Part One - Neutral Service p/b Brother UK at The Women's Tour

Timothy John

"The Neutral Service p/b Brother UK in-race support crews made an impressive debut in international racing at this year’s Tour Of Britain. 

"Driver Andrew Bramhall compared the step up from supporting top-tier domestic events to driving in The Tour of Britain’s race convoy to a footballer moving from the third round of the FA Cup to the Champions League final. 

"Phil Jones, Brother UK’s Managing Director and this podcast’s co-host, naturally took the closest interest in their performance on the road, having been instrumental in the detailed planning phase, up to an including sourcing, racking and wrapping a third vehicle."

Phil Jones

“What I really heard more than anything was just the sheer professionalism of the drivers and the mechanics. I watched every single stage. I recorded the live highlights. I went through the entire race, minute-by-minute, mile-by-mile, because I was very, very interested to understand the role of the cars, when they’d be up, what the demands would be: all that kind of stuff. I did have it on the 30x forward wind on Sky at times, when the racing was very quiet. But it did allow me to realise what was going on.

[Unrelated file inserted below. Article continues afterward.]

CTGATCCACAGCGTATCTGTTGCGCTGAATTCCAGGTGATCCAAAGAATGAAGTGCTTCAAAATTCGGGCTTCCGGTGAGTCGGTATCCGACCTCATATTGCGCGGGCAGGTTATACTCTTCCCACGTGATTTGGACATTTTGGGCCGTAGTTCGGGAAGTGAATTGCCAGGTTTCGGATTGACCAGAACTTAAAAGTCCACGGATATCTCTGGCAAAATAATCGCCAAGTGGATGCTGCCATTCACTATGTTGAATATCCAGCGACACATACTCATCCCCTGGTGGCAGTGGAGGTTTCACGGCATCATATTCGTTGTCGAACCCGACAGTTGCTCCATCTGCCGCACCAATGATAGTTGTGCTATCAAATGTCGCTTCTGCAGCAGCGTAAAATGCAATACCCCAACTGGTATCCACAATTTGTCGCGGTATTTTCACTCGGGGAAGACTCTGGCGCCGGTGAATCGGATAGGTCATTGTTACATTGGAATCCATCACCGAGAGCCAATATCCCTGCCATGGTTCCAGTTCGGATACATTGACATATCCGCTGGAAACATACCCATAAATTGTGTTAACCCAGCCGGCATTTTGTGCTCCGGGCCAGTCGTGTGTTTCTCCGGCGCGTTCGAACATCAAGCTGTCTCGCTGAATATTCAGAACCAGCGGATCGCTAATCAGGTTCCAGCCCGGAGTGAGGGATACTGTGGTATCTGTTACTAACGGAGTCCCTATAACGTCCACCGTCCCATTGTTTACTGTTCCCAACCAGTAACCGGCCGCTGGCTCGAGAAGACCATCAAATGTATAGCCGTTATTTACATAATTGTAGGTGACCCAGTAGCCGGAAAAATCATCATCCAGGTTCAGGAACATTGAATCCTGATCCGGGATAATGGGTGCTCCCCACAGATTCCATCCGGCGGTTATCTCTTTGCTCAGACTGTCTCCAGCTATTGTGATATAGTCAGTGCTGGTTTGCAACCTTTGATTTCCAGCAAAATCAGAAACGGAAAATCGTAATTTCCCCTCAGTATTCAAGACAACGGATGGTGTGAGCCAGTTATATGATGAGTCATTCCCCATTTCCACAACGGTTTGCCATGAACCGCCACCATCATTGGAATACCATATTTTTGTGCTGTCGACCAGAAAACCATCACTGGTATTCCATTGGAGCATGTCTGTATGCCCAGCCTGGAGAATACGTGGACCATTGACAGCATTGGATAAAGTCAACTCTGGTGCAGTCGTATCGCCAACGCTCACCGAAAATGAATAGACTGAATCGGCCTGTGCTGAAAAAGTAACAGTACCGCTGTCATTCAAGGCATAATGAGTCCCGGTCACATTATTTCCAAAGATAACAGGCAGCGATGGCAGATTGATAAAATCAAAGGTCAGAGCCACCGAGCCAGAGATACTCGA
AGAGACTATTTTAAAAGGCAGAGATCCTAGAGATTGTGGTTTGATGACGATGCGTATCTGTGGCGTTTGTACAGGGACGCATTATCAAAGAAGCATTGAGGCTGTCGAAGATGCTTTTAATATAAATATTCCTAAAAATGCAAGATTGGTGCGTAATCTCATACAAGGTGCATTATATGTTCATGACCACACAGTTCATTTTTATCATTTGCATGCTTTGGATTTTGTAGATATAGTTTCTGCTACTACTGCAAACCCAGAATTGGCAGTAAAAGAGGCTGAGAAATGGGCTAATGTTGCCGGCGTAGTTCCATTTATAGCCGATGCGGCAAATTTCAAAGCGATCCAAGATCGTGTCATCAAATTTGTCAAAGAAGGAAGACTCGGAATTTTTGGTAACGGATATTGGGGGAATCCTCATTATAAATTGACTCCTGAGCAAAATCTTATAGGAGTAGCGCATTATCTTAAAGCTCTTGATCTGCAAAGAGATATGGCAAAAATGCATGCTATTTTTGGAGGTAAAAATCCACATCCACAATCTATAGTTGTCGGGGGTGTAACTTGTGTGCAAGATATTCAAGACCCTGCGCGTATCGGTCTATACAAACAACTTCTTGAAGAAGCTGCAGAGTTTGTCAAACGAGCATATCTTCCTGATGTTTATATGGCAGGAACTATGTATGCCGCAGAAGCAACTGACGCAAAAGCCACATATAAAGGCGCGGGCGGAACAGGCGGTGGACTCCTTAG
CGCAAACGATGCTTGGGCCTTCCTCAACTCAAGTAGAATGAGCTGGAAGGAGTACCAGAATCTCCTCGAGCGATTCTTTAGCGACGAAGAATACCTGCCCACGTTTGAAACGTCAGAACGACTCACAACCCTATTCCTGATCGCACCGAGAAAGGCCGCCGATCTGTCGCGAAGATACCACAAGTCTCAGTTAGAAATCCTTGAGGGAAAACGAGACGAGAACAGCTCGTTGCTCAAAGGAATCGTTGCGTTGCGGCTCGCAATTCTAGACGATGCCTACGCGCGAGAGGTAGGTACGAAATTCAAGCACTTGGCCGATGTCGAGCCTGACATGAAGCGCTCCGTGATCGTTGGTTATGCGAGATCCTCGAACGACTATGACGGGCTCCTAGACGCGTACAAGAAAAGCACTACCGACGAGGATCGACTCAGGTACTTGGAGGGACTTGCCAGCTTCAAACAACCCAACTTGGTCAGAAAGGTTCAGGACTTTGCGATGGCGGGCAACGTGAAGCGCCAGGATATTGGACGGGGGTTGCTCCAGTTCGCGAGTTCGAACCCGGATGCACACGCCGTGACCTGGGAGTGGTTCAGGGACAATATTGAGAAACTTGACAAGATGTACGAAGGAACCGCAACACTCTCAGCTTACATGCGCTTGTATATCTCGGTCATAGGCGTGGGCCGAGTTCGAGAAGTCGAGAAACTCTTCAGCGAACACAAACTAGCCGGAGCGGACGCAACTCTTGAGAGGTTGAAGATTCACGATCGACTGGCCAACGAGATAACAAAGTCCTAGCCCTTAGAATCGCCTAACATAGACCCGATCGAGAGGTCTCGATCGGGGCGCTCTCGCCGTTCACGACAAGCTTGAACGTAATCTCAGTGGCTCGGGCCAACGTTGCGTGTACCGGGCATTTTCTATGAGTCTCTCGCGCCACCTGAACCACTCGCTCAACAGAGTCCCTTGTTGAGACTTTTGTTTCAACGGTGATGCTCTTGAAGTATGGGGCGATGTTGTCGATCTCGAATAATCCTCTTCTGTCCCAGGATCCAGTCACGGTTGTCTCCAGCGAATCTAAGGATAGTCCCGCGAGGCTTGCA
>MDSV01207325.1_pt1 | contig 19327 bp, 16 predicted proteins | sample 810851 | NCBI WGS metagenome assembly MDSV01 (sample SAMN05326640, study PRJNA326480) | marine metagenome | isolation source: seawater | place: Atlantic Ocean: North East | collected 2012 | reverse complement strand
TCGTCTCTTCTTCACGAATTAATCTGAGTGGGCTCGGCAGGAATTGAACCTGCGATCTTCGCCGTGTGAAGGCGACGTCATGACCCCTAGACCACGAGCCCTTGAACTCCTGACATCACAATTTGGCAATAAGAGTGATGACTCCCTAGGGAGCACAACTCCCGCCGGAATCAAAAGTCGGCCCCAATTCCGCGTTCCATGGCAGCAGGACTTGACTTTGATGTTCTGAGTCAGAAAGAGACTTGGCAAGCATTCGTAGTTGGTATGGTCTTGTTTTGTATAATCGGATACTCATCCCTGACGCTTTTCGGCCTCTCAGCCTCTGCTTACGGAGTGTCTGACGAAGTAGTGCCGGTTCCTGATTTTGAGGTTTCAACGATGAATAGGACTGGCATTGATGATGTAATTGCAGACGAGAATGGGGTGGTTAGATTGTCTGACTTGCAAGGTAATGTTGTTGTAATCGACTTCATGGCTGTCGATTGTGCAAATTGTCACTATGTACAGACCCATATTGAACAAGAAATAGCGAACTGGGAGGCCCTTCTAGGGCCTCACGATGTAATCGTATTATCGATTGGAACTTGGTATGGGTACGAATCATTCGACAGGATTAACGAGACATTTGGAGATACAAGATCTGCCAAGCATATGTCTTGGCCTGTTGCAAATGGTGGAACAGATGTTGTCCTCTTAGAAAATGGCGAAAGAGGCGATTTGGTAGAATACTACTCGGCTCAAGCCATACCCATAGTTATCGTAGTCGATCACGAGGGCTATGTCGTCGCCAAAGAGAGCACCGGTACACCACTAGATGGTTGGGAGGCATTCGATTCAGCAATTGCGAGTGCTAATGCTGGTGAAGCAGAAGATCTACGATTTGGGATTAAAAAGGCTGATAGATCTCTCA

Timothy John

"The opinion of Mick Bennett is also worth hearing. As Race Director of the Tour of Britain, as well as The Women’s Tour, Mick held more than a watching brief on the progress of our neutral service crews in SweetSpot’s world-class men’s race. How, then, does he think Neutral Service p/b Brother UK will fare in the race convoy for The Women’s Tour?"

Mick Bennett

“First and foremost, I think hats-off to Brother, Phil Jones and the whole of the neutral service team because, as a result of Covid, our previous neutral service supplier, Vittoria, with whom we have a long-standing contract, couldn’t travel or weren’t willing to travel with the quarantine issues we have in the UK. I think they had events tight up to the Tour of Britain as well, which I think would have prevented them leaving the hotel for anything up to eight days, even with PCR testing. 

"I think one negative is far outweighed by the fact that Brother, Phil Jones, had this wonderful netural service facility, albeit only two vehicles. We run a three-car neutral service as a Pro Series event, which the Tour of Britain was. And I think the guys - and woman - rose to the occasion. I think they did a splendid job.